I applied to the Jean Donovan Fellowship because I want to learn how community development is different in other countries. The Jean Donovan Fellowship allows students to propose a project that involves community-based learning and it is funded and supported by the Ignatian Center. I think this a wonderful opportunity as my experience will be something that I helped to create.
I will be in Quito, Ecuador for 6 weeks (I leave on June 16) and will be focusing on Community Development. I am not entirely sure what my role will be there, as my responsibilities will be explained at the on-site orientation. International Volunteer Headquarters (IVHQ) practices a bottom-up approach, which is used in community-based research. What this means is that the community plays a critical role in where IVHQ participants are stationed. This is why I chose to work with this organization. The community knows where it needs the most support and will place us where we can be of the most help.
This will be my first solo international experience, so I am nervous and excited to enter a new community and learn from them, while also sharing my gifts. The support and pre-departure meetings have helped me understand how to enter and treasure that new community that I have the privilege to experience.
Regarding your recent immersion trip to East Los Angeles - did it meet your expectations or were you surprised by any part of it?
This was my third and, most likely, my last immersion trip at SCU. Every time I go on an immersion, I do not have any expectations. Instead, I bring with me an open mind and open heart to embrace everything that I will live while I am in the community. I am grateful to all the community leaders and community members who shared with us the history and story of each respective community. All the immersions are unique and vary year-to-year because of so many factors, including the people that go on these immersions. I enjoyed that we had home stays for the entirety of the week. My host mom was an incredible woman who, despite all the adversities she has experienced, has so much enthusiasm, energy, and motivation. I thank her for opening her doors to me and sharing some of her lived experiences.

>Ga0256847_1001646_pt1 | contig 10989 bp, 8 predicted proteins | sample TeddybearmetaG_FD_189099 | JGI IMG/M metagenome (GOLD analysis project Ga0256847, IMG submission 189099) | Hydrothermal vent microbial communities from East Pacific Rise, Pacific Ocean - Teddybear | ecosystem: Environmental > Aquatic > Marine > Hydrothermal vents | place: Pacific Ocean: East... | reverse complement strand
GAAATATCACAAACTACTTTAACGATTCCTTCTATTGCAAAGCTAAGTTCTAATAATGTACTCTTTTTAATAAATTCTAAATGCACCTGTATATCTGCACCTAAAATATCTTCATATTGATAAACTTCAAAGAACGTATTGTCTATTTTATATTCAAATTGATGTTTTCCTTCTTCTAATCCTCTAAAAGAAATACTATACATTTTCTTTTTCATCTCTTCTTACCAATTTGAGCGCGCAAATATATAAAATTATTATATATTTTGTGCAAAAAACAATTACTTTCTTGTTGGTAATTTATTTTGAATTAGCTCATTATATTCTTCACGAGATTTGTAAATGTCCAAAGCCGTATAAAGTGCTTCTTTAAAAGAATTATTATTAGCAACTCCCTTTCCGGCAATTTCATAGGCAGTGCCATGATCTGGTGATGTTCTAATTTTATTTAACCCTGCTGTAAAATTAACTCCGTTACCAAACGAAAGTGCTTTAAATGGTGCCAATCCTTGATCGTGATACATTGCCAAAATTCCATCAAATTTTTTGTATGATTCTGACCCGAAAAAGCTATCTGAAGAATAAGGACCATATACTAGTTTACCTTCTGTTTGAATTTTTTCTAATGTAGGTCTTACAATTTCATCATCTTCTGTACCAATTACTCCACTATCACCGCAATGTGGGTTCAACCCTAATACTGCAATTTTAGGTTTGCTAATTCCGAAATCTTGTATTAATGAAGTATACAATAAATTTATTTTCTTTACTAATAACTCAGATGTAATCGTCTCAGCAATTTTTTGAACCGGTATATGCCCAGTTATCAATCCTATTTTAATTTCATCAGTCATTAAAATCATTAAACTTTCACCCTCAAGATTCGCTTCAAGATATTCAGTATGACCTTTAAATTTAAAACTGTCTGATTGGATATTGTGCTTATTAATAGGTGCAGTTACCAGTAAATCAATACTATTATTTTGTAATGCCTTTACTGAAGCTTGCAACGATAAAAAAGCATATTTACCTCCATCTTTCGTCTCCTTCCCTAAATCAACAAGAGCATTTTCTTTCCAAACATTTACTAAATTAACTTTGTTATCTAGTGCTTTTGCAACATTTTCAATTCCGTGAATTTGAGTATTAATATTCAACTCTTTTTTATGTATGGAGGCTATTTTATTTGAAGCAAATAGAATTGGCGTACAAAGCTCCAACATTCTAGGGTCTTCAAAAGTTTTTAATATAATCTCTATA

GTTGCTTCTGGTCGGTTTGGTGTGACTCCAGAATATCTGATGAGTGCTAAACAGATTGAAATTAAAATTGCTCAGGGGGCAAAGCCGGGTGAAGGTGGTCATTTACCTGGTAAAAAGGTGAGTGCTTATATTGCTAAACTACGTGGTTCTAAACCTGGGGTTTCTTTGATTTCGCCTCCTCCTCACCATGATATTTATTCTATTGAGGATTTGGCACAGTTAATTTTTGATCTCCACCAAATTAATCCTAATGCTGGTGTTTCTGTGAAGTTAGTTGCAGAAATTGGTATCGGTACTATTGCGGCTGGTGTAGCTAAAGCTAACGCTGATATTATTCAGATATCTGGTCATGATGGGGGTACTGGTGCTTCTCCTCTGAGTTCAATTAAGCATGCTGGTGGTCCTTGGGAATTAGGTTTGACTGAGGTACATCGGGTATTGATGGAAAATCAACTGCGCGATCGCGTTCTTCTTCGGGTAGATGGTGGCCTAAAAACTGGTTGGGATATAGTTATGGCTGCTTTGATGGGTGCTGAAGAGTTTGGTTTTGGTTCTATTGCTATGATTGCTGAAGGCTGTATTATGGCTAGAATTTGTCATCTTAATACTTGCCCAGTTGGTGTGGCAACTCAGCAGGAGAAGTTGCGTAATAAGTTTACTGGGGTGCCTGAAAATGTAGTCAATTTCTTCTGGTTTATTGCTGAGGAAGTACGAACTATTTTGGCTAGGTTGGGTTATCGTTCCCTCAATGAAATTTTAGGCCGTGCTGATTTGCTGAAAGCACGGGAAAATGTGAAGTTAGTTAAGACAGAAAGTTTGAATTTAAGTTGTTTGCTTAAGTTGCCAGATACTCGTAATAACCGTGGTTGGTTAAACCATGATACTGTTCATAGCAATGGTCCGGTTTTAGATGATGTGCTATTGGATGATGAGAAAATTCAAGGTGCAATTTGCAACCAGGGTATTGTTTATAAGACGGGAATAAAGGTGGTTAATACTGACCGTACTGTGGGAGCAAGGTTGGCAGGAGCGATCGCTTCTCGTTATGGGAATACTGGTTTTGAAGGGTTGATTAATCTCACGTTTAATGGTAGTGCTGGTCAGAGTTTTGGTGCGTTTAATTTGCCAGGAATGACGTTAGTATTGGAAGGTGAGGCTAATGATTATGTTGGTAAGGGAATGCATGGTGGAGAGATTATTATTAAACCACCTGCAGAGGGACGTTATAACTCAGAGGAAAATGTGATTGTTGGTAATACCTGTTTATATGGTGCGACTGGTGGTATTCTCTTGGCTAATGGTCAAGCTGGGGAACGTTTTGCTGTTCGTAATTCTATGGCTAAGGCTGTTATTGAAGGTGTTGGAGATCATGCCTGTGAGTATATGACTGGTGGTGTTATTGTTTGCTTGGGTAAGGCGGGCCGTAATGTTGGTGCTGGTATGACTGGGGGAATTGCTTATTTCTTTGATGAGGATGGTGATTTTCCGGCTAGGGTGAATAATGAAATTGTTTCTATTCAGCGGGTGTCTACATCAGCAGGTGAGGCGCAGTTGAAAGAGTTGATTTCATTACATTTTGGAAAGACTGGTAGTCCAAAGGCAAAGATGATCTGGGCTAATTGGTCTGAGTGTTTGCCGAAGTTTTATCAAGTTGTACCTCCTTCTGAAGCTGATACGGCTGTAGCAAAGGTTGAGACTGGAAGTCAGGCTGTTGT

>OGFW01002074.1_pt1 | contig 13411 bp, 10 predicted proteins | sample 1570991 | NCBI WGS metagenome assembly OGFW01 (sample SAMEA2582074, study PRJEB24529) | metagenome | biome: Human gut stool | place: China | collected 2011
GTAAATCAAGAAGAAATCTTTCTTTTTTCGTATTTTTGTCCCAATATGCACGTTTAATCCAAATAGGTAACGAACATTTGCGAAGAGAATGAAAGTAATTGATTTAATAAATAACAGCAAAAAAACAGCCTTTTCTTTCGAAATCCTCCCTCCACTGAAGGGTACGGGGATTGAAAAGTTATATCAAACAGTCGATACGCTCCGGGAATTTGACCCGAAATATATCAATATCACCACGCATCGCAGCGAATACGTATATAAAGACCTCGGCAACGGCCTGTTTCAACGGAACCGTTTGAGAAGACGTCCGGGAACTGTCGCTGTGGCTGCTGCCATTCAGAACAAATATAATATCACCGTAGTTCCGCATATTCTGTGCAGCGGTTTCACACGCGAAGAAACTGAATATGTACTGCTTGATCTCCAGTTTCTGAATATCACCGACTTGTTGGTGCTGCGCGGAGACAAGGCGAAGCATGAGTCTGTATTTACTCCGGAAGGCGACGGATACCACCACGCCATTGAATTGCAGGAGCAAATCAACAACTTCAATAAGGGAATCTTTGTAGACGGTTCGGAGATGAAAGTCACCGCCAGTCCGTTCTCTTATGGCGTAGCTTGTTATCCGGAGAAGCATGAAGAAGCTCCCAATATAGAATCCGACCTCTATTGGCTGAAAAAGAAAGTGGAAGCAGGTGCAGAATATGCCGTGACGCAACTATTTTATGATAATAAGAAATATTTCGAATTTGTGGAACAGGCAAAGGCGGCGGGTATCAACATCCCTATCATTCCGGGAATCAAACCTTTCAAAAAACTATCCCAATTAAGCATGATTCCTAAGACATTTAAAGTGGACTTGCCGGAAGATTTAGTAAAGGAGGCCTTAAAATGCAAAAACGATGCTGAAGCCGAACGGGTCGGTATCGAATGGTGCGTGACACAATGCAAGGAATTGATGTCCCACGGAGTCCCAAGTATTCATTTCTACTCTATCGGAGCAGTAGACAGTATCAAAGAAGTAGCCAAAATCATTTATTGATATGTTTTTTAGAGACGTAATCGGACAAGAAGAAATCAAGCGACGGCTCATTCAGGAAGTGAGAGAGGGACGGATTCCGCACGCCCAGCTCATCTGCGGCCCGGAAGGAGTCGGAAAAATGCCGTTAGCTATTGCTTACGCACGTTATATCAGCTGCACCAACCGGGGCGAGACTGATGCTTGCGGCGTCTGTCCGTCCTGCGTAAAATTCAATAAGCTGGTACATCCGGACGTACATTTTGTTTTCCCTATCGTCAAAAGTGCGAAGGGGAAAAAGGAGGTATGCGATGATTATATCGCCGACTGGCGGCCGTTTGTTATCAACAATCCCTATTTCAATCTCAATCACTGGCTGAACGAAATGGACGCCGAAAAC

Unlike previous immersions, I was not devastated to return to SCU. Instead, I was thrilled to return and continue the work that I do with on-campus and off-campus activities. I am certain that I will return to East LA, specifically Dolores Mission, and visit my host mother.
What was the most impactful part of that trip for you personally?
Like my fellowship, the immersion trip is another testament that communities are of essence in my life. Because our trip fell on Holy Week, we were able to attend the services offered by the Dolores Mission church. Of all the services, the washing of the feet mass was the most memorable. In that space, my host-stay group and I were able to wash the feet of our host mom. I recall this event so vividly because it gave us the opportunity to thank her and massage her feet, feet that had walked miles and miles to cross two borders with her five young children as a young widow seeking a better life for her family.
How do you plan to use your experiences with the Ignatian Center in your future?
Following a gap year, I plan to apply to several clinical-community psychology PhD programs. I want to work in communities that are predominantly low-income, and where access to mental health services is either non-existent or unaffordable. I understand that there is a stigma that follows mental health services, and it is especially evident in communities of color. I hope to continue to be an advocate for mental health services, and to spread awareness of the importance of seeking psychological services.
During my gap year, I hope to acquire more skills and experience in the mental health field to be a competitive applicant for PhD programs. I also chose to take this time to process my four years in college and to continue to learn about communities of color in order to be a more culturally aware individual. This is vital to my future career because I cannot serve clients who come from different cultures without developing an understanding and appreciation of those cultures in the first place.
My involvement with the Ignatian Center has taught me to be open to new experiences, to seek opportunities to educate myself about cultural and global differences, to grow through my increased awareness of these differences, and in the process, to learn about myself.